Despite the control of the great majority of the trade unions by bourgeois bureaucrats since World War II, the U.S. working class has a history of revolutionary trade unionism. In the early part of this century the IWW (Industrial Workers of the World), despite its syndicalist views, won large sections of the working class and trade union movement to revolutionary politics. After the October Socialist Revolution in Russia in 1917, many of the best elements of the IWW, including Bill Haywood, William Z. Foster and Bill Dunne, were won over to Marxism-Leninism and joined the Communist Party. During the 1930s, the CP played the leading role in organizing most of the industrial unions that formed the CIO (including auto, steel, rubber, etc.), in the process winning many workers to Marxism-Leninism.(4) In the late 1960s and early '70s, some groups in the developing revolutionary movement, especially among the oppressed nationalities, made an effort to do revolutionary work in the trade unions. The most important of this was work done by the League of Revolutionary Black Workers and the Revolutionary Union Movements that preceded it, but also by the Puerto Rican Revolutionary Workers Organization for a time, and others, including elements of the Black Panther Party who did not support the line that the lumpen are the vanguard.
Under the leadership of Browder during the late 1930s, the CP, in an incorrect application of the united front against fascism, liquidated its independent work in the trade unions, dissolving its factory nuclei and handing over the trade union leadership to more militant bureaucrats such as John L. Lewis. After World War II, the CP "reconstituted" itself as a party of "Browderism without Browder," as early anti-revisionist forces who had been expelled from the CP, such as Bill Dunne,(5) put it. The CP's main political line was summed up by the slogan of "Revive the Roosevelt Coalition." In pursuing this policy and trying to placate the more militant trade union bureaucrats, the CP even voted for an anti-communist resolution put forward in the early McCarthy period by Philip Murray, the head of the CIO. The resolution said that neither the CP nor any other party should organize in the trade unions. Of course, this never stopped the Democratic Party (or even the Republican Party) from organizing in the trade unions through the bureaucrats. Since that time, the trade union leadership has been thoroughly under the control of the bourgeoisie.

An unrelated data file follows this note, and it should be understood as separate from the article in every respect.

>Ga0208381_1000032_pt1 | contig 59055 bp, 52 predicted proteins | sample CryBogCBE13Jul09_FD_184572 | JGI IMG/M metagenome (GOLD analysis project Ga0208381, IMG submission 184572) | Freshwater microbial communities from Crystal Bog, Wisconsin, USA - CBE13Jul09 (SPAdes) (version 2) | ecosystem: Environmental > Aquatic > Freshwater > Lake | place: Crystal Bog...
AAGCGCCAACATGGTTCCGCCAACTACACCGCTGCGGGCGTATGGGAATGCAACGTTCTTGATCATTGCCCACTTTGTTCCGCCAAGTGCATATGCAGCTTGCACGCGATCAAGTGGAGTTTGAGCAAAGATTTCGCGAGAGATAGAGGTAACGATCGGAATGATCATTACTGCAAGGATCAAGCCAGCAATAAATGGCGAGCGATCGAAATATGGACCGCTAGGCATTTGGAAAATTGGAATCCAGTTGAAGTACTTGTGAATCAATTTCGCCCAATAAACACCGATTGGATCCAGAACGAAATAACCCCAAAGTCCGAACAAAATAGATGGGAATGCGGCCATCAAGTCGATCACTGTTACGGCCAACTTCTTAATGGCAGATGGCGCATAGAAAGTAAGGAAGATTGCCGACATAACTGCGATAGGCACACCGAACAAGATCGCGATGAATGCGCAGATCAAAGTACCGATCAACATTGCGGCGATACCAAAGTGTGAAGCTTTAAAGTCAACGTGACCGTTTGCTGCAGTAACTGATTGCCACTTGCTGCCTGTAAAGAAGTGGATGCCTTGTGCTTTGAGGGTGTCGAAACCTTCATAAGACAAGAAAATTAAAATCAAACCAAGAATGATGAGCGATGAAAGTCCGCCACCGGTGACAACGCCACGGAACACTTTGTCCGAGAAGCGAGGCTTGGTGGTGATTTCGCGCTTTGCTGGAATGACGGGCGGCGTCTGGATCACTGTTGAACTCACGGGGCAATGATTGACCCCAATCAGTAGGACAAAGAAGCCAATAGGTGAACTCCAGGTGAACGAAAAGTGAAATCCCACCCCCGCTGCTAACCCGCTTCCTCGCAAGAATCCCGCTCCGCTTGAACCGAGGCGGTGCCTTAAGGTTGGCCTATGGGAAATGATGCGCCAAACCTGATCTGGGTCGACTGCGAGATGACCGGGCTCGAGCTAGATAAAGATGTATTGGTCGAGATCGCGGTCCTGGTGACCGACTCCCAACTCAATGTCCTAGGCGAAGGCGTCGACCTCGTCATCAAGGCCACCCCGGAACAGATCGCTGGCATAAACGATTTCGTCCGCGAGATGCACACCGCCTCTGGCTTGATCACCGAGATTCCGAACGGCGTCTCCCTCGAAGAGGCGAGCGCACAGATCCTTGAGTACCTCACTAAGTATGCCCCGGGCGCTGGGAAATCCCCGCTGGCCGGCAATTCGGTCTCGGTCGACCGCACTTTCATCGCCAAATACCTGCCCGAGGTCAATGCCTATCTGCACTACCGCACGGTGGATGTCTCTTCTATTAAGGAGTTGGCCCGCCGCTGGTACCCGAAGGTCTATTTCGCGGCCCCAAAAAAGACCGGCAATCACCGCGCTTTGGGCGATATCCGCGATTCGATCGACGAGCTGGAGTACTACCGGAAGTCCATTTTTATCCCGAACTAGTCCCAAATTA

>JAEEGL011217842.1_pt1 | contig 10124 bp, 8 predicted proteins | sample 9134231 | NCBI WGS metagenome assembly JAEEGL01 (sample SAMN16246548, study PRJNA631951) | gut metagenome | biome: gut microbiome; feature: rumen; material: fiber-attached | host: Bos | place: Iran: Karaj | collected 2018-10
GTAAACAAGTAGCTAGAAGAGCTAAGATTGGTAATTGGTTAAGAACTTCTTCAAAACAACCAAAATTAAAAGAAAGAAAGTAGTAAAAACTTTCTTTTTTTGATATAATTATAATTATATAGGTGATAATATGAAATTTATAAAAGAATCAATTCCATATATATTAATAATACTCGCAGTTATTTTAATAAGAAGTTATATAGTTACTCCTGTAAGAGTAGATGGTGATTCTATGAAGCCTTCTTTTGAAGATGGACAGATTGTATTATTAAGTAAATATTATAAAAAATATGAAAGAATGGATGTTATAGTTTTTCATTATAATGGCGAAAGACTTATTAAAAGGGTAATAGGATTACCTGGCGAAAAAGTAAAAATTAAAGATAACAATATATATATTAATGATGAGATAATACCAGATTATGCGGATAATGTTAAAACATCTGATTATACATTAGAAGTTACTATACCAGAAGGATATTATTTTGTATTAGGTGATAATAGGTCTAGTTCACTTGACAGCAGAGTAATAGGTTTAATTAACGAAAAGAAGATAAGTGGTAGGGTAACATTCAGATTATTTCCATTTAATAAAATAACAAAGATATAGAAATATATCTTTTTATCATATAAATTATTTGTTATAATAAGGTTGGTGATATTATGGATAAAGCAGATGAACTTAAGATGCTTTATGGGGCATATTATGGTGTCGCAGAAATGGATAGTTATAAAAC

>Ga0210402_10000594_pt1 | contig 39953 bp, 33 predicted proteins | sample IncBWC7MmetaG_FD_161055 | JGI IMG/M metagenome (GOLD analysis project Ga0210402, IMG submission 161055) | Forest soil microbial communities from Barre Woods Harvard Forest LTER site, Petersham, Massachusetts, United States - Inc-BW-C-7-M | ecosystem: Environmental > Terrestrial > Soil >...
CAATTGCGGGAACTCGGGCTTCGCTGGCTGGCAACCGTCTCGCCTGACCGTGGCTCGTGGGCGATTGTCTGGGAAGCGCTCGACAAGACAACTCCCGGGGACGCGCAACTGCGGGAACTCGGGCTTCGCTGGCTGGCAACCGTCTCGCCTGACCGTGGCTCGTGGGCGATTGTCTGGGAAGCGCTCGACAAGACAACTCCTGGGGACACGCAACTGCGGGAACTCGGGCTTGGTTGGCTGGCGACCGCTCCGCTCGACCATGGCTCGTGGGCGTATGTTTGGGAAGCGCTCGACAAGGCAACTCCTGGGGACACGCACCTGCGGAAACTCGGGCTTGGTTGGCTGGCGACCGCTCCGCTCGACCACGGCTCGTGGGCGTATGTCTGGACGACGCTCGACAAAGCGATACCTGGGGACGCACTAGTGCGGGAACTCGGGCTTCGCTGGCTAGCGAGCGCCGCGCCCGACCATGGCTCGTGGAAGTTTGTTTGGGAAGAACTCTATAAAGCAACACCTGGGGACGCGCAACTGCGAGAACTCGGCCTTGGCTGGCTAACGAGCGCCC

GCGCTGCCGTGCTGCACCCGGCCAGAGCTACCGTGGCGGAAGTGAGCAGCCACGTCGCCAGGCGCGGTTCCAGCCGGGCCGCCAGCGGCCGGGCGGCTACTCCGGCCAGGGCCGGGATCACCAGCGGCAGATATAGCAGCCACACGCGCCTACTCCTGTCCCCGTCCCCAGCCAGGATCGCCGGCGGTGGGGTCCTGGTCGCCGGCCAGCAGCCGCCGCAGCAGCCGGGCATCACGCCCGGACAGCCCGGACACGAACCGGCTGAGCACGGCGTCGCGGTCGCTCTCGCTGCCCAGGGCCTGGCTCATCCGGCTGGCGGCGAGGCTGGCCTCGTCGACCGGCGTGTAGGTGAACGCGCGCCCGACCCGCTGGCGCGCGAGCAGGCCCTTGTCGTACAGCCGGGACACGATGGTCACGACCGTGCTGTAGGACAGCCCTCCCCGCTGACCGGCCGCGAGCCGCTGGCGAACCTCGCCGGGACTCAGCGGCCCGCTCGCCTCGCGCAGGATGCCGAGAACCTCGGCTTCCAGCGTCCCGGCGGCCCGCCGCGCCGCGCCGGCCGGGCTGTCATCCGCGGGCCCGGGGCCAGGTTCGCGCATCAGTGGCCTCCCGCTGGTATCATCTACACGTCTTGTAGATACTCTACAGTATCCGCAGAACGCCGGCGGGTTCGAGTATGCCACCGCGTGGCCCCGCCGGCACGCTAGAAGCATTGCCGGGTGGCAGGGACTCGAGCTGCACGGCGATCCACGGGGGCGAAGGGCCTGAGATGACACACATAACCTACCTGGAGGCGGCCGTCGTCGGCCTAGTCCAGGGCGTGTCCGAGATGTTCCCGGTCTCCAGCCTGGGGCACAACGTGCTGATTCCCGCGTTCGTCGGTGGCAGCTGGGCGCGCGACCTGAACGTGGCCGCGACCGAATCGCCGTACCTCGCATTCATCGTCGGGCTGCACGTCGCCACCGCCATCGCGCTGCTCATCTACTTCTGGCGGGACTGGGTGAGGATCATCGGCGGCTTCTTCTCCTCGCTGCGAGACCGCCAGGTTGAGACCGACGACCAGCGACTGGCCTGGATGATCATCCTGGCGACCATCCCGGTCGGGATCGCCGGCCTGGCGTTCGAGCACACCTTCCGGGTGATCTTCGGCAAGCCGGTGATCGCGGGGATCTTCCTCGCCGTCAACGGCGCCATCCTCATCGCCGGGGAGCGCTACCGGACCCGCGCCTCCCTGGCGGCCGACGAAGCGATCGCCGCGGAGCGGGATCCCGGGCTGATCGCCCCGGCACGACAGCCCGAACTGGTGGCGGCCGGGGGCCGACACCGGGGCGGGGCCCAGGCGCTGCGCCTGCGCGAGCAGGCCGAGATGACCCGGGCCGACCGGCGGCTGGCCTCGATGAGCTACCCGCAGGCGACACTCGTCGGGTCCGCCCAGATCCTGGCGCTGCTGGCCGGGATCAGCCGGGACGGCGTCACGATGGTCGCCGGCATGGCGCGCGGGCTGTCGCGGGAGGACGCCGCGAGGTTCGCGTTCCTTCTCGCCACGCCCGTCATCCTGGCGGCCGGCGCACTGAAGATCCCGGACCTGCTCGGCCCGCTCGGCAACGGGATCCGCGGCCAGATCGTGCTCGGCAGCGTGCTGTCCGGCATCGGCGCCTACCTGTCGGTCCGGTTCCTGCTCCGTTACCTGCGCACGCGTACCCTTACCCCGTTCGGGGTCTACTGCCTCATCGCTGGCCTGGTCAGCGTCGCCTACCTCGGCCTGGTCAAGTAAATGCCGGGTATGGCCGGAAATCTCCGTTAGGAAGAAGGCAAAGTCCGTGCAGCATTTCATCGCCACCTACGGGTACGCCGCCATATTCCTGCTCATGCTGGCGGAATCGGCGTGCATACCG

Although the CP maintained control over some of the "independent" trade unions that were purged from the CIO during the period of McCarthyite repression, their leadership more and more degenerated until it was barely distinguishable from that of the ordinary trade union bureaucrats. The CP's main role in the trade unions, as in society as a whole, has been to push for support of the capitalist Democratic Party and to "push the trade union leadership to the left."
WWP Tails the Militant Bureaucrats
As in other areas, Workers World Party (WWP) acts in the trade unions simply as a more militant version of the CP. In mass activities they make alliances with some of the more militant trade union bureaucrats (such as Jim Butler, the head of Local 420 of the maintenance workers in the city hospitals in DC 37). At joint rallies with these more militant bureaucrats, they generally refrain from agitating even for their petty-bourgeois variety of socialism. And in strikes where forces close to them had a role in the leadership (as in the New York area during the Greyhound strike of 1990), they were mainly interested in coalitions with other bureaucrats rather than in organizing the workers to resist bourgeois laws and injunctions (through blocking scabs, etc.) which would have been the only way to lead the strikes to victory.
The new, more militant mood among the workers led the AFL-CIO two years ago to replace the old, conservative, already exposed, class collaborationist leadership of Lane Kirkland and others, with a new, more militant group of bureaucrats led by John Sweeney. These bureaucrats have been forced to carry out new tactics, such as doing some organizing of unorganized workers and promising some financial support to striking workers, as Sweeney did during the UPS strike. This makes it easier for workers to carry on their struggles.